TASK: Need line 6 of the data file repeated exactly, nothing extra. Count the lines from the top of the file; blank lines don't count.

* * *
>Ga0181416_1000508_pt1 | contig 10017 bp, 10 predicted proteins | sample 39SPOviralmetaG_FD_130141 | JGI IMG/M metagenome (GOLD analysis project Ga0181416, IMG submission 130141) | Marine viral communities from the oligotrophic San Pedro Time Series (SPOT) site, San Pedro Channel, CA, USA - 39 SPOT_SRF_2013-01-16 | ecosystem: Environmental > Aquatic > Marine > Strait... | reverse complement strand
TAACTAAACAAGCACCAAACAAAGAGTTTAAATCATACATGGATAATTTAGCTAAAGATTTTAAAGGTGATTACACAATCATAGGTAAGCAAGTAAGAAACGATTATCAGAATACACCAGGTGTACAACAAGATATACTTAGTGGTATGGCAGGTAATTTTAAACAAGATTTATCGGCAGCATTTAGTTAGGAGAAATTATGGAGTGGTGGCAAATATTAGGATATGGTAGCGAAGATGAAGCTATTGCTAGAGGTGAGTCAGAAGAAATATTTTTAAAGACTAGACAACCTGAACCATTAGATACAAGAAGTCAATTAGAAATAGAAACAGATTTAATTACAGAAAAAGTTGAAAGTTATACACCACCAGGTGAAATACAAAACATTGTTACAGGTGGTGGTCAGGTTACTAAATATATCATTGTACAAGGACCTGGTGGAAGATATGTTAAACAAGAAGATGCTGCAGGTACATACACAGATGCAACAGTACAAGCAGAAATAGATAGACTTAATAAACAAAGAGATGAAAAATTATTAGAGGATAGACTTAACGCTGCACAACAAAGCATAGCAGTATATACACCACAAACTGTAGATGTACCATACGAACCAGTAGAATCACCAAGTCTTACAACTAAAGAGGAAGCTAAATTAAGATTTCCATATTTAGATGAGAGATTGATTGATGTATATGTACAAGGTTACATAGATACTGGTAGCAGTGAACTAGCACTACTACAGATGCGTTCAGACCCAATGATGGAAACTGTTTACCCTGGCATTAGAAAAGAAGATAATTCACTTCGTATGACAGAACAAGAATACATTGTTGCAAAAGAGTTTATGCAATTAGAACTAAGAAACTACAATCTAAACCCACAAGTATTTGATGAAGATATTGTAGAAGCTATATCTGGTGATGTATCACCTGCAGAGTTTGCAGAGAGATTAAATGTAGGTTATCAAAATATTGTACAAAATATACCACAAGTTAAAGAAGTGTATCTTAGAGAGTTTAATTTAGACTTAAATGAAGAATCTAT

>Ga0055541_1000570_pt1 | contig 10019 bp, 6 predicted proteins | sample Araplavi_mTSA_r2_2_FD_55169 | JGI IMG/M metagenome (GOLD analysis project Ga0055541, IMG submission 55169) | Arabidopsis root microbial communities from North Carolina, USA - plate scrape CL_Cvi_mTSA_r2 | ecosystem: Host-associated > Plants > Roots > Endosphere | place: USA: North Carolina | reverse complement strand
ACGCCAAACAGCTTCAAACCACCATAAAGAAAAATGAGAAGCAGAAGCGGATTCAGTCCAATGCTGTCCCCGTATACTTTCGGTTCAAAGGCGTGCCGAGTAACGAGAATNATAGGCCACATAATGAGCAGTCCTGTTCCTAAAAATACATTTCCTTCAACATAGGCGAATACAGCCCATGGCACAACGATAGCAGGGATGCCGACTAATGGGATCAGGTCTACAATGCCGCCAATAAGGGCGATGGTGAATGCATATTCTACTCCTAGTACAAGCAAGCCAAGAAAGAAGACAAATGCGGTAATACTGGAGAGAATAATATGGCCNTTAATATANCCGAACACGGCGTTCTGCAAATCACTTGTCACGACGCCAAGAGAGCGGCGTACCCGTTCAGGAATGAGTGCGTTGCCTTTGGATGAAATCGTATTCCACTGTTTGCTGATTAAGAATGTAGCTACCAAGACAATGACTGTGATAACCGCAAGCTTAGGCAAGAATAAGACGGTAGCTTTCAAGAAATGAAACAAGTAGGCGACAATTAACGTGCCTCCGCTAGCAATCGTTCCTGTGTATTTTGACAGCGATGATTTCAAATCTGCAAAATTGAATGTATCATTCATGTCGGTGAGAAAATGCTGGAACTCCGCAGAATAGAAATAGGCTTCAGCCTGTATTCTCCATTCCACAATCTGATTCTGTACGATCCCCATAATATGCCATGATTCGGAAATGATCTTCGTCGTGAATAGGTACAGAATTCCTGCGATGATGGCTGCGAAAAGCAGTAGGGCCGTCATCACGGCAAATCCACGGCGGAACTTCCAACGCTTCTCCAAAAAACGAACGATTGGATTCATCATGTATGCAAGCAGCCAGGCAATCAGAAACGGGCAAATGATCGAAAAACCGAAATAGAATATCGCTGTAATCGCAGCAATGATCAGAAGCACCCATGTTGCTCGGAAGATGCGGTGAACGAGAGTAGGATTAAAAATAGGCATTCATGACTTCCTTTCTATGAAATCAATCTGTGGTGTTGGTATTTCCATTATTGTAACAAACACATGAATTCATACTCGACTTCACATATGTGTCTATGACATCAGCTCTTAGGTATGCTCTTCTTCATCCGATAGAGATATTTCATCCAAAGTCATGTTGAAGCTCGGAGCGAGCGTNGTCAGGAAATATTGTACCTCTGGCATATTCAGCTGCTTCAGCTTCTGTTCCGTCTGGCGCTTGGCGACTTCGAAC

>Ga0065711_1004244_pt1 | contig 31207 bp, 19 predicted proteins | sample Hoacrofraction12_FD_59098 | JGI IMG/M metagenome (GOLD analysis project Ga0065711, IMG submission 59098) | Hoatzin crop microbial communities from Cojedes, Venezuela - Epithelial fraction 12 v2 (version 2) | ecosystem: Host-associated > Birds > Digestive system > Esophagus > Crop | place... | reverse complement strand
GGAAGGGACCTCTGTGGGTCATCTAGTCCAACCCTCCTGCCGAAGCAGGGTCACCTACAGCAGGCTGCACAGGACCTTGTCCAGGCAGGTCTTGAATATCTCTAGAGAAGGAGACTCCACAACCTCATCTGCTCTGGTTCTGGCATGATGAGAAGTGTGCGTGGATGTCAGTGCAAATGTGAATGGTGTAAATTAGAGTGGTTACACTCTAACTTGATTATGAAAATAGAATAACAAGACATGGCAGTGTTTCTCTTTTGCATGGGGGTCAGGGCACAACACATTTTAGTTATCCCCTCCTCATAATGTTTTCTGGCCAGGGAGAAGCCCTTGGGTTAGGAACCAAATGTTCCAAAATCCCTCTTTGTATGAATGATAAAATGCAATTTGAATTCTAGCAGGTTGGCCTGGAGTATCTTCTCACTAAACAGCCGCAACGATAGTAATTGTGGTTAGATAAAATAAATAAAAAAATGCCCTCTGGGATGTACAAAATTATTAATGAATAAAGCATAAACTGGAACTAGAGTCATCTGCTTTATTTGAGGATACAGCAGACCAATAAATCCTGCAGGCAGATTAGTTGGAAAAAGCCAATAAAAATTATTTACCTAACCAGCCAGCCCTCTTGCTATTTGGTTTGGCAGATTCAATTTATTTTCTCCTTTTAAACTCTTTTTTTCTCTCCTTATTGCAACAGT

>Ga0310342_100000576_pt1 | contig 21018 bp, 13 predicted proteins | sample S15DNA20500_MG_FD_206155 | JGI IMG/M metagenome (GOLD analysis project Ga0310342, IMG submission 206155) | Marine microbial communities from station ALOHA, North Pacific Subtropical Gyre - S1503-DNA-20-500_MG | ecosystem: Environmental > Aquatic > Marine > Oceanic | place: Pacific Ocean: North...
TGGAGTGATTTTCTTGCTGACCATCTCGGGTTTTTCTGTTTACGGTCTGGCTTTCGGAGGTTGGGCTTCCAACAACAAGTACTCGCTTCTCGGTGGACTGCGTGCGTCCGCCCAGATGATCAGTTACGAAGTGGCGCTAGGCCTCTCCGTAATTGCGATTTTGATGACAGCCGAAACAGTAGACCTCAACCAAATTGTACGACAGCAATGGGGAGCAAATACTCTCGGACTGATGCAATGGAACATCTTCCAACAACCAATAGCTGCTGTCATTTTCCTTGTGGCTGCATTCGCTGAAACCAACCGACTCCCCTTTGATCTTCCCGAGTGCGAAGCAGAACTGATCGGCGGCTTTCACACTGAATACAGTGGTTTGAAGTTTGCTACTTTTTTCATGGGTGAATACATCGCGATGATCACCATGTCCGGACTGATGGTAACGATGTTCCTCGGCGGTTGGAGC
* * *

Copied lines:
GGAAGGGACCTCTGTGGGTCATCTAGTCCAACCCTCCTGCCGAAGCAGGGTCACCTACAGCAGGCTGCACAGGACCTTGTCCAGGCAGGTCTTGAATATCTCTAGAGAAGGAGACTCCACAACCTCATCTGCTCTGGTTCTGGCATGATGAGAAGTGTGCGTGGATGTCAGTGCAAATGTGAATGGTGTAAATTAGAGTGGTTACACTCTAACTTGATTATGAAAATAGAATAACAAGACATGGCAGTGTTTCTCTTTTGCATGGGGGTCAGGGCACAACACATTTTAGTTATCCCCTCCTCATAATGTTTTCTGGCCAGGGAGAAGCCCTTGGGTTAGGAACCAAATGTTCCAAAATCCCTCTTTGTATGAATGATAAAATGCAATTTGAATTCTAGCAGGTTGGCCTGGAGTATCTTCTCACTAAACAGCCGCAACGATAGTAATTGTGGTTAGATAAAATAAATAAAAAAATGCCCTCTGGGATGTACAAAATTATTAATGAATAAAGCATAAACTGGAACTAGAGTCATCTGCTTTATTTGAGGATACAGCAGACCAATAAATCCTGCAGGCAGATTAGTTGGAAAAAGCCAATAAAAATTATTTACCTAACCAGCCAGCCCTCTTGCTATTTGGTTTGGCAGATTCAATTTATTTTCTCCTTTTAAACTCTTTTTTTCTCTCCTTATTGCAACAGT